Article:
Bipolar disorder is a mental health problem that causes the individual with the disorder and his or her family many difficulties. Bipolar disorder tends to run in families and has a genetic basis. It can be treated with medication and supportive psychotherapy. Bipolar disorder can be an often misunderstood diagnosis and with the recent recognition of juvenile bipolar disorder, many have wondered, “do I or does my child have bipolar disorder?” Bipolar disorder can be diagnosed by a trained professional by assessing for the symptoms associated with the disorder.
Through medication management and the support of friends and loved ones, individuals with bipolar disorder can be successful in life. It is often hard for the person to understand that their mental illness is not because they are not trying hard enough to control it or that it means that they are a bad person. It is also difficult for the person’s family members not to become frustrated or feel that these problems are under the control of the individual.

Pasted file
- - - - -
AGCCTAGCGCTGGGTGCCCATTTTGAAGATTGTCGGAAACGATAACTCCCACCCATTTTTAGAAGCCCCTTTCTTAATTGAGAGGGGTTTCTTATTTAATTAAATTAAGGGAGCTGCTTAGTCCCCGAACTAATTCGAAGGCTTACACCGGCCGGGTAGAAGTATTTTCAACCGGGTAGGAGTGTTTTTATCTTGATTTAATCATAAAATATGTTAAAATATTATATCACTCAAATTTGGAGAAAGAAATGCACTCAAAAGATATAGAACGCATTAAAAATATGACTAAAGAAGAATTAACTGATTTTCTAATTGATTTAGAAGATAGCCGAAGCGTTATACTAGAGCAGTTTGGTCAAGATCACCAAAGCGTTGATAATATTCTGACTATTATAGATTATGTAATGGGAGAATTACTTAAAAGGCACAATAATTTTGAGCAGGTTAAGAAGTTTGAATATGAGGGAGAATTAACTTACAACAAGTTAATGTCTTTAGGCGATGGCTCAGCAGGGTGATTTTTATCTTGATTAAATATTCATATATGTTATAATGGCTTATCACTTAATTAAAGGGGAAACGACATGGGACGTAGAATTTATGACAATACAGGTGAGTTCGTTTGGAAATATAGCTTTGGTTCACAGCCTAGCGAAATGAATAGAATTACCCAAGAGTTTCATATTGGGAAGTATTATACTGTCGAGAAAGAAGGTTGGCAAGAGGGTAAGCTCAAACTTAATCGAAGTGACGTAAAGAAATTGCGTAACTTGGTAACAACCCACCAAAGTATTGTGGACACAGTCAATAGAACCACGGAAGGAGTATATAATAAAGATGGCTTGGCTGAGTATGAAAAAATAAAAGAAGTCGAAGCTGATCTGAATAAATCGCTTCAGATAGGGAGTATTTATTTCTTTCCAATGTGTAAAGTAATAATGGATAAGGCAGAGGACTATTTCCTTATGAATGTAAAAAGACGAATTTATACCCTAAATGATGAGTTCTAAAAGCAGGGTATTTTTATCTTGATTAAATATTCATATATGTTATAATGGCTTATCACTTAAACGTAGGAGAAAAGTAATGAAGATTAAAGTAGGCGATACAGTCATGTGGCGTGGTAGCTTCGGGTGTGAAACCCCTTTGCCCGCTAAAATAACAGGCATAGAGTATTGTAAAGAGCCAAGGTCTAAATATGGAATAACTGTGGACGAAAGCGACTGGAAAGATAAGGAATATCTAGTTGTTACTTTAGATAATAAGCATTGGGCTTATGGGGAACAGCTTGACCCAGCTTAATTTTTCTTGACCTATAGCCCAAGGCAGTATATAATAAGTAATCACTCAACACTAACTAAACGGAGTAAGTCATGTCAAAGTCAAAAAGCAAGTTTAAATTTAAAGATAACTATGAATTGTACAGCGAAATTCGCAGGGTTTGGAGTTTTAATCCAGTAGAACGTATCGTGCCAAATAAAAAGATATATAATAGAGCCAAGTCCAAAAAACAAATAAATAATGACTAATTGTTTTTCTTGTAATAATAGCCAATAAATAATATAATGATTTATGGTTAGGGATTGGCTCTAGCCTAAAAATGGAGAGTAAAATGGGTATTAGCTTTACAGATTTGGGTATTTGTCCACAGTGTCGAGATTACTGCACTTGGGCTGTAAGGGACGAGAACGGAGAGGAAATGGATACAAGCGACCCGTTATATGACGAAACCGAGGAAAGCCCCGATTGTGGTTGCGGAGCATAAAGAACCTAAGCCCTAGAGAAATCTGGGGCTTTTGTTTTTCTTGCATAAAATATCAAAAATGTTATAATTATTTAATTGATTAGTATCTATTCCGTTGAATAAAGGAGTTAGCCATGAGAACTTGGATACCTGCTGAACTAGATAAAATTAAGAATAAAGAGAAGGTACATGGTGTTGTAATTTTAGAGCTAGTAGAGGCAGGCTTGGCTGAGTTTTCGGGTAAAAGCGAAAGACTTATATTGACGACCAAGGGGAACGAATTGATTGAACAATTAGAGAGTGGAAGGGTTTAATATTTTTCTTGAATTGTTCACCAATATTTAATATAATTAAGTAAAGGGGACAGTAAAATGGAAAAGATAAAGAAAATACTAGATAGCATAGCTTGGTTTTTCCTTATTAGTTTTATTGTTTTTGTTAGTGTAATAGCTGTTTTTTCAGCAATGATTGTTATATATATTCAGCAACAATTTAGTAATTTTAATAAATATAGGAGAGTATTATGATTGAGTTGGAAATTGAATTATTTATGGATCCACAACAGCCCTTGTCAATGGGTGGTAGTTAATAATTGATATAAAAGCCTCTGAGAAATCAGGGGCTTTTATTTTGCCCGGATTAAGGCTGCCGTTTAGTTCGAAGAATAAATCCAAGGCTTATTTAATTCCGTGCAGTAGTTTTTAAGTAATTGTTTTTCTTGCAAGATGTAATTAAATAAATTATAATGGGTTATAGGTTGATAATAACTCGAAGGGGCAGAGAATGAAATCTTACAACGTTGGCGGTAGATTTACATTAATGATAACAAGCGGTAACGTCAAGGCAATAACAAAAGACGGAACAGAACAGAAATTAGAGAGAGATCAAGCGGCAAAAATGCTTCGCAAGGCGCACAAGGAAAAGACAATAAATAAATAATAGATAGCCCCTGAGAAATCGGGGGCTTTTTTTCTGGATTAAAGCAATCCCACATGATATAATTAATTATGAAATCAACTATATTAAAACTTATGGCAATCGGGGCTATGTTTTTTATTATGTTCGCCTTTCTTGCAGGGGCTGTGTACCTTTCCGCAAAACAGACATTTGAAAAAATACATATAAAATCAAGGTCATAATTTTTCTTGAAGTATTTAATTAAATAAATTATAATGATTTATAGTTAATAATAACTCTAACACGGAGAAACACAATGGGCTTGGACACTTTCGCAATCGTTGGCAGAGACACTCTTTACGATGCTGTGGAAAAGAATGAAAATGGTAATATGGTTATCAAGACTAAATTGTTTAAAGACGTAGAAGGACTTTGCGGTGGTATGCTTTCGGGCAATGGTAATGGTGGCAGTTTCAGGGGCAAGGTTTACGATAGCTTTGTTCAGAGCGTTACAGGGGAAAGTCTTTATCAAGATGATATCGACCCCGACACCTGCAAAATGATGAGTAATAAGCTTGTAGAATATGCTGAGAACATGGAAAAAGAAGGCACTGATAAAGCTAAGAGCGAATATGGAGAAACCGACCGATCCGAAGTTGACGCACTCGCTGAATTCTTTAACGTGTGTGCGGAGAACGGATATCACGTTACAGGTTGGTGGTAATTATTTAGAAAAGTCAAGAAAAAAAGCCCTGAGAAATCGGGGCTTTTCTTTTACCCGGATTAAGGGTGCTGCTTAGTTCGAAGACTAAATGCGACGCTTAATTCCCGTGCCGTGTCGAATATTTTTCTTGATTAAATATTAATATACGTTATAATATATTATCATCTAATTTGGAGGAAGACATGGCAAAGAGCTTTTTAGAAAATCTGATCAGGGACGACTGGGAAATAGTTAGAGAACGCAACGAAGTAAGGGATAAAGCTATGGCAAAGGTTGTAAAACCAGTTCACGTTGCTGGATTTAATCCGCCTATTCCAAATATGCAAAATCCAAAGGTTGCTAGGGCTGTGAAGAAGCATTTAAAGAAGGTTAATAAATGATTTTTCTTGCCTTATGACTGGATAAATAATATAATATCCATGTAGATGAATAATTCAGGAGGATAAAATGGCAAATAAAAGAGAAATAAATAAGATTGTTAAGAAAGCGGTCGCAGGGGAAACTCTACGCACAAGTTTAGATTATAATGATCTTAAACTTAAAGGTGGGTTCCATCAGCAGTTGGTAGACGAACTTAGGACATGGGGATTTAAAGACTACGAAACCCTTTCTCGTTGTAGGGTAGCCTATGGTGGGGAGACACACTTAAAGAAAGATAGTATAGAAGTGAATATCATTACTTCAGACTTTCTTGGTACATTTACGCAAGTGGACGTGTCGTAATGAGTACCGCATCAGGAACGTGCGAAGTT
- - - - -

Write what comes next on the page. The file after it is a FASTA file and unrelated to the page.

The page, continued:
When working with a client who has bipolar disorder, I help them and their family to understand the disorder and learn how to separate the person from the disorder. I provide psychoeducation around the illness and explore ways to decrease the episodes of relapse. A thorough assessment needs to be done to diagnose bipolar disorder as it is not a diagnosis to take lightly.
If you or a family member have been diagnosed with bipolar disorder or you think you or a loved one might have bipolar disorder, we can find out what might be going on and help you make decisions about how to address it.
Symptoms of Mania/Hypomania may include:
- Inflated self-esteem or grandiosity
- Decreased need for sleep
- More talkative than usual or pressured speech
- Flight of ideas or racing thoughts
- Increased goal directed activity
- Excessive activities in goal directed behaviors with a high potential for painful consequences (e.g., buying sprees, sexual indiscretions, foolish business investments)
SYMPTOMS OF DEPRESSION MAY INCLUDE:
- Feeling sad or empty most of the day, nearly every day
- Less interest or pleasure in activities
- Weight loss or weight gain
- Problems sleeping or oversleeping
- Feeling physically slowed down or physically agitated
- Loss of energy nearly every day
- Feelings of worthlessness or guilt
- Difficulty thinking and concentrating
- Suicidality or thoughts of death